SOVIET observers point to the failure of communism as an economic system. A Stalinist centrally planned economy cannot provide for the demands of a consumer society. But these contradictions were magnified by a Cold War that sucked billions of dollars away from consumption and into the arms race.

Similarly, the arms race has impeded the ability of the U.S. to provide for its people, even if our economy has proven relatively more resilient. The United States currently spends $300 billion on military spending each year, plus billions more in debt interest to pay for past military spending.

The result has been tragic: while the rich celebrate the recent period of economic growth, the poor have seen few changes. Income inequality in the United States remains unconscionably high, and racial rifts continue to characterize urban life. A telling statistic: if current trends continue, one-half of all American children will be poor by the year 2050.

At the same time America pays to keep more than 300,000 troops in Western Europe, at a cost of $342 million per day, 37 million Americans are shunted out of the medical care market for lack of insurance. While the Pentagon loses untold billions to waste and fraud, the U.S. shares with South Africa the dubious distinction of being the only advanced captialist countries without some national health plan.

The Pentagon squanders billions on such expensive duds as the M-1 Abrams tank, the Bradley fighting vehicle and the Advanced Tactical Fighter. Meanwhile, the U.S. has by far the highest rate of infant mortality among the industrial democracies, and the rate of infant mortality among Black Americans exceeds those of several developing countries.

Before America becomes two countries--one developed, the other impoverished--political leaders need to follow Gorbachev's lead and renounce the arms race. President Bush should propose a defense budget with deep reductions not just a budget that only shows reduction after inflation is taken into account.

Bush should also abandon his massive funding proposal for the Strategic Defense Initiative--an unworkable system which only perpetuates a Cold War mentality, encourages military planners to ponder a "winnable" nuclear war, and is premised on the assumption that stopping 95 percent of incoming missiles is enough.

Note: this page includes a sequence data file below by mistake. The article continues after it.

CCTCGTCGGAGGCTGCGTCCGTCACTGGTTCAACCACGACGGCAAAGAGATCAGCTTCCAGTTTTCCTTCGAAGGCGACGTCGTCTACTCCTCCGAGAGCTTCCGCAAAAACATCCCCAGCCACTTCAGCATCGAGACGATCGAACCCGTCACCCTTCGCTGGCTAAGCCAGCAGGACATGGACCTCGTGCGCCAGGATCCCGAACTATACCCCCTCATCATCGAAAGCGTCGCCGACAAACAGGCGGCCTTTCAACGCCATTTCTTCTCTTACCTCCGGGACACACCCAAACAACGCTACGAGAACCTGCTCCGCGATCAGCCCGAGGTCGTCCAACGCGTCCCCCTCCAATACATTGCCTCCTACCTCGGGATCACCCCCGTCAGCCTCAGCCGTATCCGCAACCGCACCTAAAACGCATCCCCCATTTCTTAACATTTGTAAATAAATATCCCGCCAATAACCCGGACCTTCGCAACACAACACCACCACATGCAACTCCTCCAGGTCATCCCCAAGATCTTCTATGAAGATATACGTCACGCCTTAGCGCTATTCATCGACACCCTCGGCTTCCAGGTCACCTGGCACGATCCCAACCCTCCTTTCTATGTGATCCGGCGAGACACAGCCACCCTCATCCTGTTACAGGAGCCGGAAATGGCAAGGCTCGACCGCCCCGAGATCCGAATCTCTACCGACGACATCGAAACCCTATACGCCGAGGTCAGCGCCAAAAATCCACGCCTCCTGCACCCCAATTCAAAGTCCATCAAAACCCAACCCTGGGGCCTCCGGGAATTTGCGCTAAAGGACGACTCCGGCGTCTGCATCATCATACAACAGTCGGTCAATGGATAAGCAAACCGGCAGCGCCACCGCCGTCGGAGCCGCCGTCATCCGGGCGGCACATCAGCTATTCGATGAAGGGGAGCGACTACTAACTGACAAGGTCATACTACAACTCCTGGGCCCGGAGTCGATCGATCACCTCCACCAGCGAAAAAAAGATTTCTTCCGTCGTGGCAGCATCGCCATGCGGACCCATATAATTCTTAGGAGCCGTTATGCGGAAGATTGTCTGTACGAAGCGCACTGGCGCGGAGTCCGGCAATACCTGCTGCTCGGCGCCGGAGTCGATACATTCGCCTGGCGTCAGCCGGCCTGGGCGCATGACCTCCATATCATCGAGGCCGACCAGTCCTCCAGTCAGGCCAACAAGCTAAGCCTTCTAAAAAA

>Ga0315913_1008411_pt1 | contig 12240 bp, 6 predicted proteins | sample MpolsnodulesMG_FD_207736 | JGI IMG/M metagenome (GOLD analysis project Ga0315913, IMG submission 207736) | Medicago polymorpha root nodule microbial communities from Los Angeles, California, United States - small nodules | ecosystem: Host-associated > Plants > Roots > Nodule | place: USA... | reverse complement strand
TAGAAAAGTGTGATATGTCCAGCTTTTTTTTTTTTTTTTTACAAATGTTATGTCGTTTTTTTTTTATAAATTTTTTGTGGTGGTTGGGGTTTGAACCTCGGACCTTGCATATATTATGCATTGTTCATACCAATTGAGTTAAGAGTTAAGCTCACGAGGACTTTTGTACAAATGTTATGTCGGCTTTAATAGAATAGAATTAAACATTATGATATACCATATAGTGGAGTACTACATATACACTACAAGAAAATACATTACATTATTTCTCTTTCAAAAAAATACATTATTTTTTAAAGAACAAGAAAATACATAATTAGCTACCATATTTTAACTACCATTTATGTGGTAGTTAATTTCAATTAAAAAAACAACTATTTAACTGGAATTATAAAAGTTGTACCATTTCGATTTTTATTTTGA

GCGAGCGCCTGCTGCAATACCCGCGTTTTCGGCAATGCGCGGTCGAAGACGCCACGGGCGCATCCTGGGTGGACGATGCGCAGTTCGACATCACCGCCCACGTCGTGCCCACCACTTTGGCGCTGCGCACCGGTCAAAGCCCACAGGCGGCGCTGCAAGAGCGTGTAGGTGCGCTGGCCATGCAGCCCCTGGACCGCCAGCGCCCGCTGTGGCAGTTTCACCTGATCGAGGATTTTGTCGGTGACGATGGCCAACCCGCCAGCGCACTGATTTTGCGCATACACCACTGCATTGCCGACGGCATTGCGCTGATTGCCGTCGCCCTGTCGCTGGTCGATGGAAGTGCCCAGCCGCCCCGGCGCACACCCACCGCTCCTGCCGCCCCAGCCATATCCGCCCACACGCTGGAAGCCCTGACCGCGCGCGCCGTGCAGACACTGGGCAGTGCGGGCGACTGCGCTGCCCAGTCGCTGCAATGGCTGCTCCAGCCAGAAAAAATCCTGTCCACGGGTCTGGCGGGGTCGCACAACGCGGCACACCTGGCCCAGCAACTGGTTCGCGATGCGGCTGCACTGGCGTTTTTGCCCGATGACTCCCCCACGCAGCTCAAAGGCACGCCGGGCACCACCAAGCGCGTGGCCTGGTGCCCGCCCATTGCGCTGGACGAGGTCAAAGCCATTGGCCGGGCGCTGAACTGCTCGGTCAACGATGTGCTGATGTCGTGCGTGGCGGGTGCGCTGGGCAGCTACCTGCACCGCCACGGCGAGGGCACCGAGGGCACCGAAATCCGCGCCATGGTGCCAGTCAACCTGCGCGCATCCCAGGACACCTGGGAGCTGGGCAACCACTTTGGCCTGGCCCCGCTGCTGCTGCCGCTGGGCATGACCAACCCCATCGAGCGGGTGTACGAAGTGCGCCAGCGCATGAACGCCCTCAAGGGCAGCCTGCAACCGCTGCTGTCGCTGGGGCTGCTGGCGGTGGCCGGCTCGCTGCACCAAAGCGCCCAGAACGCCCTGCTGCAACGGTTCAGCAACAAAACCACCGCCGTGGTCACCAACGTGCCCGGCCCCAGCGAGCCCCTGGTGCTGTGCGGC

Another tragic example of the fiscal myopia of the Reagan era is the paucity of investment in America's future economic health, by way of improvements in human resources and physical infrastructure. Between 1984 and 1986, while military spending grew 13 percent, government spending for economic programs (including transportation and civilian research and development) declined by 0.6 percent, and federal funding for education declined by 1.8 percent.

The U.S. cannot indefinitely survive on its rich inheritance of public facilities from past generations. In order to remain competitive, we must invest in roads, schools, airports, public transportation, basic research, worker retraining and other expensive necessities that will pay off down the road. In other words, we need to forego some consumption today in order to ensure the productivity and prosperity of future generations. As the most gluttonous consumer in the economy, the Pentagon must bear the brunt of the cost.

Bush should consider another important lesson from his Soviet counterpart: no nation, regardless of its economic system, can indefinitely support a parasitic military burden if neglects the health of the economic and human resources that sustain it.

If Bush refuses to learn form a "commie," perhaps he will heed the advice of the godfather of capitalism, Adam Smith: "The whole army and navy are unproductive labourers. They...are maintained by a part of the annual produce of the industry of other people. Their service, how honourable, how useful, or how necessary soever, produces nothing."